Electrospun cellulose-based conductive polymer nanofibrous mats: composite scaffolds and their influence on cell behavior with electrical stimulation for nerve tissue engineering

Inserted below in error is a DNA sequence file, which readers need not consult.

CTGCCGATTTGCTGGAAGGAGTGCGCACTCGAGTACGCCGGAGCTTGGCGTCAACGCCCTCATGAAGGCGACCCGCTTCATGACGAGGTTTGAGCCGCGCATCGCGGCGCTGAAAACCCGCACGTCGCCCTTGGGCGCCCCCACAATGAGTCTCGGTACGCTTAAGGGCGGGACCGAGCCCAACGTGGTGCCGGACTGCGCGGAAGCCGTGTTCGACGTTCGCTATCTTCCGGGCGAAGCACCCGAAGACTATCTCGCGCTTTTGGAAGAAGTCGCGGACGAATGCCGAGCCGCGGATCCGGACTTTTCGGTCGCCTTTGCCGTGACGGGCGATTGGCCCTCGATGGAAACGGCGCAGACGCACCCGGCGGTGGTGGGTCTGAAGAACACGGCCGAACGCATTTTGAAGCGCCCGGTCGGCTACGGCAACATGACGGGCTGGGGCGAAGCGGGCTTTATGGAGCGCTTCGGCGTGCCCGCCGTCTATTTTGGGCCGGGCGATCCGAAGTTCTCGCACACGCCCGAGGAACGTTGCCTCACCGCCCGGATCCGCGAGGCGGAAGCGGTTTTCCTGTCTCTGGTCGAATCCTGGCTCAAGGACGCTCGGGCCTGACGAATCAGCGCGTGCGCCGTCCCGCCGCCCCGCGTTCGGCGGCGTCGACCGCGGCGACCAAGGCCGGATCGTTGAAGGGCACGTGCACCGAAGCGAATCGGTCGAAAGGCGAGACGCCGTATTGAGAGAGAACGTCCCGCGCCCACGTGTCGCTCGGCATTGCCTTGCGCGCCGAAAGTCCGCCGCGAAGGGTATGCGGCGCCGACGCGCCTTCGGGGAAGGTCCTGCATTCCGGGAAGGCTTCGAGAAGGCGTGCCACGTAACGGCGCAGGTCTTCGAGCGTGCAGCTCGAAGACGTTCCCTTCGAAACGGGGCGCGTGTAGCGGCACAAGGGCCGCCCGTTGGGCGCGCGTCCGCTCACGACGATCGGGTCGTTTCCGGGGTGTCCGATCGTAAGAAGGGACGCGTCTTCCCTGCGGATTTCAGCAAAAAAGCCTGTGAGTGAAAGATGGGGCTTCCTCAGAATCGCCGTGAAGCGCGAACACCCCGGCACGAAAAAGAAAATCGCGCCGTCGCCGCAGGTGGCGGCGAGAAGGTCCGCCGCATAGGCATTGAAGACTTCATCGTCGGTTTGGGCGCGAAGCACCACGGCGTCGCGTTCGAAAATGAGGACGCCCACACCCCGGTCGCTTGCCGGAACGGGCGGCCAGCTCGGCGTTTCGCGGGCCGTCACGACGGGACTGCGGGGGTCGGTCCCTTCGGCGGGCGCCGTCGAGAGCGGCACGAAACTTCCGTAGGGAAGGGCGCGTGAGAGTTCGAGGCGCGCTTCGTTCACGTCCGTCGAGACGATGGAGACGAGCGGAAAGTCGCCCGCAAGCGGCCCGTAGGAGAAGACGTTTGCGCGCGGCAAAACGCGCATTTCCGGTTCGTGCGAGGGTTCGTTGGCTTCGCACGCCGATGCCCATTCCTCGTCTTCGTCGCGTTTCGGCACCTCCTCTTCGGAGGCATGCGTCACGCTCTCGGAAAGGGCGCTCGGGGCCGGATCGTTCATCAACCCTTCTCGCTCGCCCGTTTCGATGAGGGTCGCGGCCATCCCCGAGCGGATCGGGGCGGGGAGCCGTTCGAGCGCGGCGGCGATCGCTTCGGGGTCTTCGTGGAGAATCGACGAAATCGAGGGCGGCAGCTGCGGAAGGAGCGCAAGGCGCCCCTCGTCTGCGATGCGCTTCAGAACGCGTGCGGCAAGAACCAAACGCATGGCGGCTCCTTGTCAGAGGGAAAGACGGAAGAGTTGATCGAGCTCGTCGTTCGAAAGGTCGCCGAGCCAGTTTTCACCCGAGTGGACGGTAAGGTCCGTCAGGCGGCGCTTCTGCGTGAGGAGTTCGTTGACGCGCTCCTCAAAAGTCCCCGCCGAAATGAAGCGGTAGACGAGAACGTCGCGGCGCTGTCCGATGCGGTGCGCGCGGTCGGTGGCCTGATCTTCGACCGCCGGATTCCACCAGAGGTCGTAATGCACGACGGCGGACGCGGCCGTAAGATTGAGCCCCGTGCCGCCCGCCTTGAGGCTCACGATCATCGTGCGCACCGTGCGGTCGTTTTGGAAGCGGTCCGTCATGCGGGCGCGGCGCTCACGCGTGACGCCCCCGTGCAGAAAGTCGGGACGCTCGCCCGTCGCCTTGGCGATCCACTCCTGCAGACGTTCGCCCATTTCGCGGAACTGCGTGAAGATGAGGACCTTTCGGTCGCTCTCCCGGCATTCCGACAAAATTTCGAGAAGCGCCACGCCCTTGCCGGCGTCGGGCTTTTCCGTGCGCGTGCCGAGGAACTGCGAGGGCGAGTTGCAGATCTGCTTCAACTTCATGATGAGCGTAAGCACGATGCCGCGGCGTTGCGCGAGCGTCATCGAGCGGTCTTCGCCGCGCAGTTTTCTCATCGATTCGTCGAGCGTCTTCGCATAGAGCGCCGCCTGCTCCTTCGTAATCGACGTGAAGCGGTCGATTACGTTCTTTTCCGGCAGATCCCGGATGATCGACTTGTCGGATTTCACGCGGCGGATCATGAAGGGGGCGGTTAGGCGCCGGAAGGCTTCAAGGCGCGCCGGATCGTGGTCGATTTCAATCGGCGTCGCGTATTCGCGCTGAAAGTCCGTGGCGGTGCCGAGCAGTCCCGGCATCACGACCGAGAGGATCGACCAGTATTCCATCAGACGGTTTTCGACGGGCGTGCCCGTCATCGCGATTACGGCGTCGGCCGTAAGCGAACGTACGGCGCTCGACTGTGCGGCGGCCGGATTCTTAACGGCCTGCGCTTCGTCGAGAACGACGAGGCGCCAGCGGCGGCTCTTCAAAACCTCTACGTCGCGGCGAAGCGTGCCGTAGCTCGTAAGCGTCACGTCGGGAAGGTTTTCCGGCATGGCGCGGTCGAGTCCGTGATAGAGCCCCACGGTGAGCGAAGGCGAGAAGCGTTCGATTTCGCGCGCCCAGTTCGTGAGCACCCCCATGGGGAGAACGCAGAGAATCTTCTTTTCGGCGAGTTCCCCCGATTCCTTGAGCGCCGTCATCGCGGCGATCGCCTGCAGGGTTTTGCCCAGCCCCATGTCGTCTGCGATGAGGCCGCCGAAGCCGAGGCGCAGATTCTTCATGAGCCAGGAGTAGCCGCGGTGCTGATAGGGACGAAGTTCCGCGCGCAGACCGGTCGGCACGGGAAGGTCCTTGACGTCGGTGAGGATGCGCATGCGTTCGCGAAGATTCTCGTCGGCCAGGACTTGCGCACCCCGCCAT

The fabrication of scaffolds with suitable chemical, physical, and electrical properties is critical for nerve cell adhesion and proliferation. Recently, electrical stimulation on conductive polymers has been applied to construct functional nerve cell scaffolds. Herein, we prepared natural polymer (cellulose)/conductive polymer nanofibrous mats, i.e., electrospun cellulose (EC)/poly N-vinylpyrrole (PNVPY) and EC/poly(3-hexylthiophene) (P3HT) through an efficient in situ polymerization method. The surface immobilization was characterized by optical microscopy (OM), scanning electron microscopy (SEM), Fourier transform infrared (FTIR) spectroscopy, hydrophilicity, porosity, and cyclic voltammetry. The OM and SEM images showed that PNVPY formed polymer coatings and aggregated nanoparticles on the EC nanofibers, while P3HT only produced polymer coatings. Compared with pure EC mats, both the composite mats had increased thickness, higher porosity, and higher conductivity. Also, an increase in hydrophilicity was found for EC/P3HT. In vivo cytocompatibility of the undifferentiated PC12 cells showed that the EC/PNVPY and EC/P3HT scaffolds exhibited favorable cell activity, adhesion, and proliferation. Furthermore, the results of electrical stimulation experiments indicated that the EC/P3HT mats could effectively promote the proliferation of the PC12 cells more than the EC and EC/PNVPY mats. The findings suggest a positive outcome regarding the conductive polymer-modified EC/PNVPY and EC/P3HT nanofibrous mats in neural tissue engineering.